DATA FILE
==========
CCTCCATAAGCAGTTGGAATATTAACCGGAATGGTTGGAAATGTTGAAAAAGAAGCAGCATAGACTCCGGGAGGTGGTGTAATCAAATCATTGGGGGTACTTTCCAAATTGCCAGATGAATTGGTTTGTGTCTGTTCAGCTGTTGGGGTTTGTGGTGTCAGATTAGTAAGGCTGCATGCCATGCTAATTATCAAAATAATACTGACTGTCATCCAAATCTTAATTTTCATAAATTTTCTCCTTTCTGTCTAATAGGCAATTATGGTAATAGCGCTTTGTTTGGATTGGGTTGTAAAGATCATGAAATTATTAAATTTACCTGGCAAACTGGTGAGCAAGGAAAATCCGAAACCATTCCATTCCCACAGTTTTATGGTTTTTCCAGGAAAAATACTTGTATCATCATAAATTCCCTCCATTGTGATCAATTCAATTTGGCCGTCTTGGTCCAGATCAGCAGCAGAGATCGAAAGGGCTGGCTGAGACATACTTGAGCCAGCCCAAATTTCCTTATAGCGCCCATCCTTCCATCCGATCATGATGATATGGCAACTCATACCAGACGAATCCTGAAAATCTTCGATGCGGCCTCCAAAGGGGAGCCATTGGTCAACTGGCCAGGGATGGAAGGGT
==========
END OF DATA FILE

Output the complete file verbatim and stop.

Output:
CCTCCATAAGCAGTTGGAATATTAACCGGAATGGTTGGAAATGTTGAAAAAGAAGCAGCATAGACTCCGGGAGGTGGTGTAATCAAATCATTGGGGGTACTTTCCAAATTGCCAGATGAATTGGTTTGTGTCTGTTCAGCTGTTGGGGTTTGTGGTGTCAGATTAGTAAGGCTGCATGCCATGCTAATTATCAAAATAATACTGACTGTCATCCAAATCTTAATTTTCATAAATTTTCTCCTTTCTGTCTAATAGGCAATTATGGTAATAGCGCTTTGTTTGGATTGGGTTGTAAAGATCATGAAATTATTAAATTTACCTGGCAAACTGGTGAGCAAGGAAAATCCGAAACCATTCCATTCCCACAGTTTTATGGTTTTTCCAGGAAAAATACTTGTATCATCATAAATTCCCTCCATTGTGATCAATTCAATTTGGCCGTCTTGGTCCAGATCAGCAGCAGAGATCGAAAGGGCTGGCTGAGACATACTTGAGCCAGCCCAAATTTCCTTATAGCGCCCATCCTTCCATCCGATCATGATGATATGGCAACTCATACCAGACGAATCCTGAAAATCTTCGATGCGGCCTCCAAAGGGGAGCCATTGGTCAACTGGCCAGGGATGGAAGGGT